The natural progress of things is for liberty to yield and government to gain ground. —THOMAS JEFFERSON, 1788

Everything about the Benghazi attack has been cleared up — not!

Everything about the Benghazi attack has been cleared up — not!

Amb Stevens

Yesterday the Department of State released the unclassified version of the report of its Accountability Review Board (ARB) on the September 11 attack in Benghazi. Secretary of State Hillary Clinton had earlier taken responsibility for the attack; I seem to remember being told that we must await the ARB report before drawing conclusions. So now it’s conclusion-drawing time (especially since no one knows when Clinton will testify before Congress), and these are mine:

The report confirms what everyone has known for months: that the attack had nothing to do with a protest over a video.

The report is silent, however, on the mission of the non-consulate in Benghazi, except to say that it “bolstered U.S. support for Libya’s democratic transition.” There is nothing addressing its alleged role in arms shipments to Syrian rebels and whether that might have affected the security conditions at post.

Nor does the report explain in any way the disturbing photo shown above of Ambassador Chris Stevens’ body being carried or dragged in the street. It merely repeats the official version of what happened to him: he was overcome by smoke and his unresponsive body was found and taken by Libyans to a hospital. Is that really what this picture shows?

The report refutes any suggestion that military action could have helped:

There simply was not time enough for armed U.S. military assets to have made a difference.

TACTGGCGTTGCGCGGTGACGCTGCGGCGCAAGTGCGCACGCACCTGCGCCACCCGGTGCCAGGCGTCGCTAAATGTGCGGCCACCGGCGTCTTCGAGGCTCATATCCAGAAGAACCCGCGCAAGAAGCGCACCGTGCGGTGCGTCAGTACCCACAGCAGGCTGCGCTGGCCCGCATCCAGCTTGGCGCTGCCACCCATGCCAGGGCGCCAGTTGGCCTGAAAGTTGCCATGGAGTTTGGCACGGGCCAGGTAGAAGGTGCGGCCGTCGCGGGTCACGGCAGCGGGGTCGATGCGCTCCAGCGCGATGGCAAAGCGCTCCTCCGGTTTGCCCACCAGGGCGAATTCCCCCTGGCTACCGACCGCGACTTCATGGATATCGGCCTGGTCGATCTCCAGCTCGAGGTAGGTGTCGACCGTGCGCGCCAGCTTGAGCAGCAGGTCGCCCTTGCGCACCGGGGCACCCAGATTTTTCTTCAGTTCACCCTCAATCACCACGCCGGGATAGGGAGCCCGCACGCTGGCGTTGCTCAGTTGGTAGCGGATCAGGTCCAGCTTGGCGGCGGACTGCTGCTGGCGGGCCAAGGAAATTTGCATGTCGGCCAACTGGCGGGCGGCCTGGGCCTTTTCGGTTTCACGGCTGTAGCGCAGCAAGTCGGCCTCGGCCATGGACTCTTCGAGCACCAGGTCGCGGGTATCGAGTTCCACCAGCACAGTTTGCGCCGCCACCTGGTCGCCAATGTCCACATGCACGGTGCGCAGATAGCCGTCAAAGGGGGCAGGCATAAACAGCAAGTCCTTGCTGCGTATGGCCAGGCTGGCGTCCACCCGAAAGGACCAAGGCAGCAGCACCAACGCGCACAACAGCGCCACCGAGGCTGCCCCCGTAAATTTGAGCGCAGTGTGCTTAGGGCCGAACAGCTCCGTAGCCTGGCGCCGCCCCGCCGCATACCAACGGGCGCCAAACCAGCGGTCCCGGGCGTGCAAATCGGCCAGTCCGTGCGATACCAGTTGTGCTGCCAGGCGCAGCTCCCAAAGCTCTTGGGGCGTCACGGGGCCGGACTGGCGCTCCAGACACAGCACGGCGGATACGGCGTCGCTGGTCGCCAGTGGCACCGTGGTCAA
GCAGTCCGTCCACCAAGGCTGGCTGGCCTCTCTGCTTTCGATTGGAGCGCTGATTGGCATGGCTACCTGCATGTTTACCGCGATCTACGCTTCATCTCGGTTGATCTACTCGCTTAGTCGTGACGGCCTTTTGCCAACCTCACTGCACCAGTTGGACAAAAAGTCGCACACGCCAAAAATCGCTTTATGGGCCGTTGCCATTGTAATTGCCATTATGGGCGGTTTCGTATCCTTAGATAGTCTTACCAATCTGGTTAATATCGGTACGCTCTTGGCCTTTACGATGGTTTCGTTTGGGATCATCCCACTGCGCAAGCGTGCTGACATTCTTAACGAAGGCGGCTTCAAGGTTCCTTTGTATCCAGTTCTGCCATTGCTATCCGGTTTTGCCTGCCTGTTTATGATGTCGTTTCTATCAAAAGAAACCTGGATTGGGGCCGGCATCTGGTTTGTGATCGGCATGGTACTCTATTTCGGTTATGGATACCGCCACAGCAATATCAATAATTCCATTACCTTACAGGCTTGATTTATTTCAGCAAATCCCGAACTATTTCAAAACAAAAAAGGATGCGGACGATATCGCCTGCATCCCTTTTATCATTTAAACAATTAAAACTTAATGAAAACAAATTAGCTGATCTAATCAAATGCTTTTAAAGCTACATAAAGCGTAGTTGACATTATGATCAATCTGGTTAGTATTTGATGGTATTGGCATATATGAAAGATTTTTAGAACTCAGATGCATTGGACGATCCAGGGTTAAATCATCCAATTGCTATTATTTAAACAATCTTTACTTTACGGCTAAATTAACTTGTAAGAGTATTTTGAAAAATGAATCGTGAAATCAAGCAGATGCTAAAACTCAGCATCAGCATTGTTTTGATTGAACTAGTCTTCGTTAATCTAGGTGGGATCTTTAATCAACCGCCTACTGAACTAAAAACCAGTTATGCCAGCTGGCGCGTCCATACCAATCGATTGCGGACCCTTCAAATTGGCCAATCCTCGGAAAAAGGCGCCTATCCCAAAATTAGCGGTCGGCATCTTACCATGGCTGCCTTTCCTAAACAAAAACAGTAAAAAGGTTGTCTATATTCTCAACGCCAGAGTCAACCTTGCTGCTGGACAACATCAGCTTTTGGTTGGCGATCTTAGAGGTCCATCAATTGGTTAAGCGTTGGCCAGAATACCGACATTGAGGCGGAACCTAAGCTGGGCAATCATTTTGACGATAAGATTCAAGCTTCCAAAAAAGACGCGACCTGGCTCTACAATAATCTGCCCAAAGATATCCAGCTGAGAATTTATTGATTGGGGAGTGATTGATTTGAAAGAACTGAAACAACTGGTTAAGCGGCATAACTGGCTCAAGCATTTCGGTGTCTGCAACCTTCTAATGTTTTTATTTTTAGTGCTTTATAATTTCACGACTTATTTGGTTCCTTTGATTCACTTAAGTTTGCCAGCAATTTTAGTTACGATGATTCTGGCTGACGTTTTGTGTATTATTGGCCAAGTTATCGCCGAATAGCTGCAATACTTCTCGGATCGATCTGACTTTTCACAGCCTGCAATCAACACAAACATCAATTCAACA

If that’s the case, though, one has to wonder at the advisability of operating a post, consular or non-consular, in Benghazi, or keeping it open after the British closed their post there. The ARB report does not probe this aspect of the tragedy, beyond volunteering, that “[k]nown gaps existed in the intelligence community’s understanding of extremist militias in Libya and the potential threat they posed to U.S. interests.” In other words, we knew we didn’t know enough about the bad guys and what they wanted to do to us. So, come again, just why were we still there?

The report does cover, sometimes in impenetrable bureaucratic detail, how State’s Bureaus of Diplomatic Security and Near East Affairs acted – or failed to act. It lists a range of problems, from insufficient funding (which it blames on Congress) to poor staffing:  difficulty in filling the principal officer slot in Benghazi; largely untrained security volunteers sent in on short-term rotations; lack of Arabic speakers; etc.

So should someone be blamed for this mess? The drafters of the report don’t seem to be able to make up their minds. On the one hand:

…the Board is of the view that findings of unsatisfactory leadership performance by senior officials in relation to the security incident under review should be a potential basis for discipline recommendations by future ARBs …

While on the other:

… the Board did not find that any individual government employee engaged in misconduct or willfully ignored his or her responsibilities, and, therefore did not find reasonable cause to believe that an individual breached his or her duty so as to be the subject of a recommendation for disciplinary action.

I guess the poor reader is going to be left to his or her own devices to decode all this. Meanwhile, Clinton, in a letter that accompanied the report, announced that she’s already implementing the report’s recommendations.

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